Gender, Culture, and Social Change. Here we run into the problem of how to avoid an analysis which simply focuses, in a rather mechanical way, on the power of the press and media and its obligations or not to government, including, in mcrobbe case, the nominally leftist government of the Blair decade. Under this new gender regime the subjectivities of young women are defined and described in a repetitive manner in popular and political discourses along the lines of female individualisation.

However, these independent women, like in Sex and the City, are not abiding according to McRobbie to the principles of feminism and they do not associate themselves with the movement and its goals, therefore not contributing to its political power. Anchored in consumption as a strategy and leisure as a site for the production of the self, postfeminist mass media assumes that the pleasures and lifestyles with which it is associated are somehow universally shared and, perhaps more significantly, universally accessible.

Since then this new kind of sophisticated anti-feminism has become a recurring feature across the landscape of both popular and also political culture. This new regime of gender power requires the consent and participation of young women in the rejection of feminism.


Consisting of six chapters, McRobbie articulates several interconnected arguments in her exploration of contemporary operations of gender, power and popular culture. My focus of interest in The Aftermath of Feminism was in what I termed a new sexual contract.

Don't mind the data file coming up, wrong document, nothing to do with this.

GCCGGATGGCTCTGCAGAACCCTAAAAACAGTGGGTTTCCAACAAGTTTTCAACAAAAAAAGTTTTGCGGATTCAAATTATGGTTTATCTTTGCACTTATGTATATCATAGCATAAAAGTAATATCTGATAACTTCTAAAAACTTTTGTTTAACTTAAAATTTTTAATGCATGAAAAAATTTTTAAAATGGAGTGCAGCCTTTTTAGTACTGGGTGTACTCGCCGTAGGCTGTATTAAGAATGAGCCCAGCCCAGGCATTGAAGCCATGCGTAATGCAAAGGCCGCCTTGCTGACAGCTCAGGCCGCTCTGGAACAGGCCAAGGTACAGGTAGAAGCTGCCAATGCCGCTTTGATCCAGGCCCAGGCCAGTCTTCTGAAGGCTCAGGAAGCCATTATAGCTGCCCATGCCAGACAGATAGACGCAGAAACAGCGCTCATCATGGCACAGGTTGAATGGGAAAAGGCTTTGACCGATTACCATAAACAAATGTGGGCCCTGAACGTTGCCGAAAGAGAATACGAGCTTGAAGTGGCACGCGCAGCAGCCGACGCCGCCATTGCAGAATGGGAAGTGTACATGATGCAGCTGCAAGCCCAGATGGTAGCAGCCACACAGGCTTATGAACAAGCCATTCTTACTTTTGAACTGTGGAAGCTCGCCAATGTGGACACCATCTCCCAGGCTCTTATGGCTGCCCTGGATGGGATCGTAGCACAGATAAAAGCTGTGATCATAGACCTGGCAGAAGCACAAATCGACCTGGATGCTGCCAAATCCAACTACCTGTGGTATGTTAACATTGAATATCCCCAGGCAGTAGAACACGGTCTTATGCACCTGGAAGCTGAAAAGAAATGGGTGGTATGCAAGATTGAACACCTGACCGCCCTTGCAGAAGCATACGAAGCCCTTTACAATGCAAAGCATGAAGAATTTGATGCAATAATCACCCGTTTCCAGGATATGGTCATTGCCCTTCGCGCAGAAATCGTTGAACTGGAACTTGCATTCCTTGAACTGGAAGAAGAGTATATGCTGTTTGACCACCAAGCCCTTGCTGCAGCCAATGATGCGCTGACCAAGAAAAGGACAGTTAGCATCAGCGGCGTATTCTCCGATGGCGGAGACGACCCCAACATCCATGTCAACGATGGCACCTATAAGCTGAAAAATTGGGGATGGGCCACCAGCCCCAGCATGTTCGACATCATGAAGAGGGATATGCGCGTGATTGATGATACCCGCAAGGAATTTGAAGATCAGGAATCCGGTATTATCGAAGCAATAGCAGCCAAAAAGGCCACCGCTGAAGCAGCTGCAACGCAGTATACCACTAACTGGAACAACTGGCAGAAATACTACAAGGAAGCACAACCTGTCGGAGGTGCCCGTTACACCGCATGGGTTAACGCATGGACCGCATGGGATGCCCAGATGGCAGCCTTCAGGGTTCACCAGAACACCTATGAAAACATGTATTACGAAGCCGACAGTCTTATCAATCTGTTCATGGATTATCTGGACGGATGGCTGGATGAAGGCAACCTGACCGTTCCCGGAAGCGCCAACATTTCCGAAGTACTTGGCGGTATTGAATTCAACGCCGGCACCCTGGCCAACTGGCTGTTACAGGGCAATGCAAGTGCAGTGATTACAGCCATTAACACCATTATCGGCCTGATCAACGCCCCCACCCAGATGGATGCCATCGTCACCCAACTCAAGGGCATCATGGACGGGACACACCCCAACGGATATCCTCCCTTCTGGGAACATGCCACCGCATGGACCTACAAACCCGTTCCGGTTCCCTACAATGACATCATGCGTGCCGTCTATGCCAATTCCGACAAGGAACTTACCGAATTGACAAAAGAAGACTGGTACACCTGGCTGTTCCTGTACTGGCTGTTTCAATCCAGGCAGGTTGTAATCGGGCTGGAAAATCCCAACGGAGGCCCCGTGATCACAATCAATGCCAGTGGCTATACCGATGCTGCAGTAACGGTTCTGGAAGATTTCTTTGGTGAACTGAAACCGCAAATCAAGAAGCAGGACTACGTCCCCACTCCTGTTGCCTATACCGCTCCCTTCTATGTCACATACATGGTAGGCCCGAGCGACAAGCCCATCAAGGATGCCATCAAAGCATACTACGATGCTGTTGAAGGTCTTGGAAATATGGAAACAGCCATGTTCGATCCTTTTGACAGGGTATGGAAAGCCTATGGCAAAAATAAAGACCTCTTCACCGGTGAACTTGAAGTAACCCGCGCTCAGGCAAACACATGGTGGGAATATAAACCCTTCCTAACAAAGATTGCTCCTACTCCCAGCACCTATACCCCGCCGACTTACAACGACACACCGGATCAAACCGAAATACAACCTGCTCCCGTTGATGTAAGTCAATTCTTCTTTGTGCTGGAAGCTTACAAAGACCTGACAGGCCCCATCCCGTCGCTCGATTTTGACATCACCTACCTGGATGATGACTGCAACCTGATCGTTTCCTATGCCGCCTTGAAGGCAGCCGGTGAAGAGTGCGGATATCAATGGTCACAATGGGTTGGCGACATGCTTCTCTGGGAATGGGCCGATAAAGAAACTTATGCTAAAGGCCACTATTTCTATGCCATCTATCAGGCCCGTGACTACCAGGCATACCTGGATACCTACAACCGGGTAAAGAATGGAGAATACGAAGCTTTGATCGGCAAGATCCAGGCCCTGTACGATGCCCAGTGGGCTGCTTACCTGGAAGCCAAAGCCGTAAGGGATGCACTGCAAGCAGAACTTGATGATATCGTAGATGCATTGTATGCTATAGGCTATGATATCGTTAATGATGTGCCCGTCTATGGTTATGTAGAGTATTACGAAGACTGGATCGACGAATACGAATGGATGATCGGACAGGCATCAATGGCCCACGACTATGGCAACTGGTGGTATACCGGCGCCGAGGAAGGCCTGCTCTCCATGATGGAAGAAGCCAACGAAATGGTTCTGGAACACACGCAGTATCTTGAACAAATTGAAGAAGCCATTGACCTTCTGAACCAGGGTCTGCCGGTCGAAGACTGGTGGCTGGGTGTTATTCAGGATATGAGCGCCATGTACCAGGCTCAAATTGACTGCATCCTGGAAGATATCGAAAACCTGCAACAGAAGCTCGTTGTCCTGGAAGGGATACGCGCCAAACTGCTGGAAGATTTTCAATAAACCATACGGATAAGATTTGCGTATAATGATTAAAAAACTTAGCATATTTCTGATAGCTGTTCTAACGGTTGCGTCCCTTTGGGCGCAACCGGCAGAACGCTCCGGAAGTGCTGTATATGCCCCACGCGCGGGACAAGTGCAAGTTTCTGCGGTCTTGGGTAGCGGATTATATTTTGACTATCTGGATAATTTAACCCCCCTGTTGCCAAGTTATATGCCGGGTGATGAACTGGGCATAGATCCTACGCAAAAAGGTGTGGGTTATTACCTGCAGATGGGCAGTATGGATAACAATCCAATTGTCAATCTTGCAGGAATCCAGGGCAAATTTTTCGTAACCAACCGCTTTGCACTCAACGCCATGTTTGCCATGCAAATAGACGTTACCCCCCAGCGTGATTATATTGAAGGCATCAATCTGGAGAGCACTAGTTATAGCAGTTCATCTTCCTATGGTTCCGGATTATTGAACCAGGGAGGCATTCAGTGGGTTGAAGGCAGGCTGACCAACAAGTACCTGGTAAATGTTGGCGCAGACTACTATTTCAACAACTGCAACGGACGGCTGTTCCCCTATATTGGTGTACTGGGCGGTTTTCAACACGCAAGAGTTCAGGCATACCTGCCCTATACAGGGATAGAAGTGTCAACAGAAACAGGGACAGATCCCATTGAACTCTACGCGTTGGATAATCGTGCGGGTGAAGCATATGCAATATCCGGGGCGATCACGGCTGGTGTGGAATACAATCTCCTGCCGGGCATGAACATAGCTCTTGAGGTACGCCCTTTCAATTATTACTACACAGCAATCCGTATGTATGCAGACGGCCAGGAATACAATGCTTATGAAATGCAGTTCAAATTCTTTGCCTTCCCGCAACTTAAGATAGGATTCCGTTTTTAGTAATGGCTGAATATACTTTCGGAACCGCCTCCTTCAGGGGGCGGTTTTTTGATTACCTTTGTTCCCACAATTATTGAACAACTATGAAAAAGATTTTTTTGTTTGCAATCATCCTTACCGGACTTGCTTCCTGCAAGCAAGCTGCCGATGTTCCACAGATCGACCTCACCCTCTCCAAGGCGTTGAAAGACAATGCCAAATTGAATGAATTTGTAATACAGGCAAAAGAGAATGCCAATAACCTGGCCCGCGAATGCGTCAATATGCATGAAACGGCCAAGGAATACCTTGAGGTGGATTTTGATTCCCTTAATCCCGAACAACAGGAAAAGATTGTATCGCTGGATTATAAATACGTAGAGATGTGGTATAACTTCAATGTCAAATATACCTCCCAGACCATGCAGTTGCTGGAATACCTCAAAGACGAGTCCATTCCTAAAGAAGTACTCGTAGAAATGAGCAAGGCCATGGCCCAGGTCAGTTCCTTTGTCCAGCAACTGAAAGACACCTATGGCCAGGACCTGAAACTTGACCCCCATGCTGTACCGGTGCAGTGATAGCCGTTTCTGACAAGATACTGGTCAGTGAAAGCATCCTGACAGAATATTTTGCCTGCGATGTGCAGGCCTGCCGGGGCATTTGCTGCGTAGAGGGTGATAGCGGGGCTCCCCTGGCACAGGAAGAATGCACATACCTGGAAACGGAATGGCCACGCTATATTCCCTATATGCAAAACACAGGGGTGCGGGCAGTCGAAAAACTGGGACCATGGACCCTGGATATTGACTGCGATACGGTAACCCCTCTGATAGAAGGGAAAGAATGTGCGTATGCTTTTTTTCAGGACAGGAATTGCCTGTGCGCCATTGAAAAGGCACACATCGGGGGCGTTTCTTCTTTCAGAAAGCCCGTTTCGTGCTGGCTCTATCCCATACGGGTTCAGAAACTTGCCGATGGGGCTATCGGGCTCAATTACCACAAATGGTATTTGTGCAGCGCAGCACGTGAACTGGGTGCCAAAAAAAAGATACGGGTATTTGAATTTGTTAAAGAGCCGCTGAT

But if we extend their argument it would be possible to suggest that some of the successes of feminism translated into employers and the state being forced here to compromise and grant concessions which had the overall effect of permitting women more protection and security in regards to rights and entitlements and also legitimacy in their move into work and employment. Postfeminism is defined by class, age, and racial exclusions; it is youth-obsessed and white and middle-class by default.

Post Feminism and Popular Culture: However apart from implicitly castigating the so-called cultural feminists with whom she has already been in critical dialogue, especially Judith Butler, Fraser underplays the way in which capitalism sought to undo feminism. Some of these popular culture depictions of modern women use their freedom to chose in adopting female behavioral patterns which feminism tried to abolish.

This concerns the UK Coalition government. Diane Negra and Yvonne Taskereds.

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Bridget Jones and the New Gender Regime. I have referred to this phenomenon as a form of symbolic power which can be understood as post-feminist.

For McRobbie, contemporary popular culture expresses what has been termed “post feminism”. This is merely to set one powerful apparatus alongside another, each with an agenda which may or may not coincide.

This activity on the part of government, designed to give a bigger place to consumer culture in the politics of everyday life, marked out not just a recognition of the power of media and popular culture to forge a world of cohesive values angea also a neo-liberal strategy of offloading the work of government into a more self-regulating terrain whereby the market is given more leeway to shape the needs of the population, in this case young women.

Those who are exceptions to nagela rule are somehow abnormal.